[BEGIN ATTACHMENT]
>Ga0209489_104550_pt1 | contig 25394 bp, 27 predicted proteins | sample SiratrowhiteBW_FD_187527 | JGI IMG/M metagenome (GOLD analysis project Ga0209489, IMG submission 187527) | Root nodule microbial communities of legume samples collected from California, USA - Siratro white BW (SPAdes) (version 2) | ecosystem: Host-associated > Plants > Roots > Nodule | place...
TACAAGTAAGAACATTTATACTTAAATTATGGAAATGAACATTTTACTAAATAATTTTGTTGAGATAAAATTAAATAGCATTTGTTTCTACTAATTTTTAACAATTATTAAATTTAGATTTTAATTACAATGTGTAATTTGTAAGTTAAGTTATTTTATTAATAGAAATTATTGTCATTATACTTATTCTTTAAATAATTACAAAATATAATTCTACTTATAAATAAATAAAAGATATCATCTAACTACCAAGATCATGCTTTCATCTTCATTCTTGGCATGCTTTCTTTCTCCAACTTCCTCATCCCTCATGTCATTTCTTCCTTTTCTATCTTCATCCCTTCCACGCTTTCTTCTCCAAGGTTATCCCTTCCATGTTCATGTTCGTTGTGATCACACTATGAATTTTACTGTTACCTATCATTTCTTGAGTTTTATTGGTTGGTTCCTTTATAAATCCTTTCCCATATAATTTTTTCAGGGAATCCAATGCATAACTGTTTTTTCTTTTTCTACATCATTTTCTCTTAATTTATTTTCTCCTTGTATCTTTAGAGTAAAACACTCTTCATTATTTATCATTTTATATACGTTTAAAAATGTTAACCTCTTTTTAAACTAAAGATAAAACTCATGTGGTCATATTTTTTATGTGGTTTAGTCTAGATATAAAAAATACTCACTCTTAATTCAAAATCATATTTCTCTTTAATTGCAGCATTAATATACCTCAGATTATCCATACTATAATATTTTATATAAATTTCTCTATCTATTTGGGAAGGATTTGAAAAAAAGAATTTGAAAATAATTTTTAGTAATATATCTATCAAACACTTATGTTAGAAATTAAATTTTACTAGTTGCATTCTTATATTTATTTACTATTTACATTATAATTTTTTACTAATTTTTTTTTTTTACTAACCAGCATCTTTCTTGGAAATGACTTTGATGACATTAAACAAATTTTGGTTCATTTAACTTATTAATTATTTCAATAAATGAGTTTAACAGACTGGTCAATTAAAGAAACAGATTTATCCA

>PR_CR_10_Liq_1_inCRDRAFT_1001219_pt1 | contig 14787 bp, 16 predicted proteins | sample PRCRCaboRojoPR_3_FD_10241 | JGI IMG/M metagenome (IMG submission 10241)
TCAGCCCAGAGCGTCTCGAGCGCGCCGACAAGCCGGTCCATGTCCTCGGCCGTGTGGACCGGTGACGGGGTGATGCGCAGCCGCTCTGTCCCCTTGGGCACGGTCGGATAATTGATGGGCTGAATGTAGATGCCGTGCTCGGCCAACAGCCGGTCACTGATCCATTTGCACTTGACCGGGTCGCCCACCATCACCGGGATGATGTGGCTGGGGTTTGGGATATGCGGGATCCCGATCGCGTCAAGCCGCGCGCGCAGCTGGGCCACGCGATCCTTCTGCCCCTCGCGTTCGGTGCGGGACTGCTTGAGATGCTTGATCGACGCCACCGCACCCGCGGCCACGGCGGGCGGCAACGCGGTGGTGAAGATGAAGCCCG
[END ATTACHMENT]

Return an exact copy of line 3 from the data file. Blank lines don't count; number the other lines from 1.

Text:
>PR_CR_10_Liq_1_inCRDRAFT_1001219_pt1 | contig 14787 bp, 16 predicted proteins | sample PRCRCaboRojoPR_3_FD_10241 | JGI IMG/M metagenome (IMG submission 10241)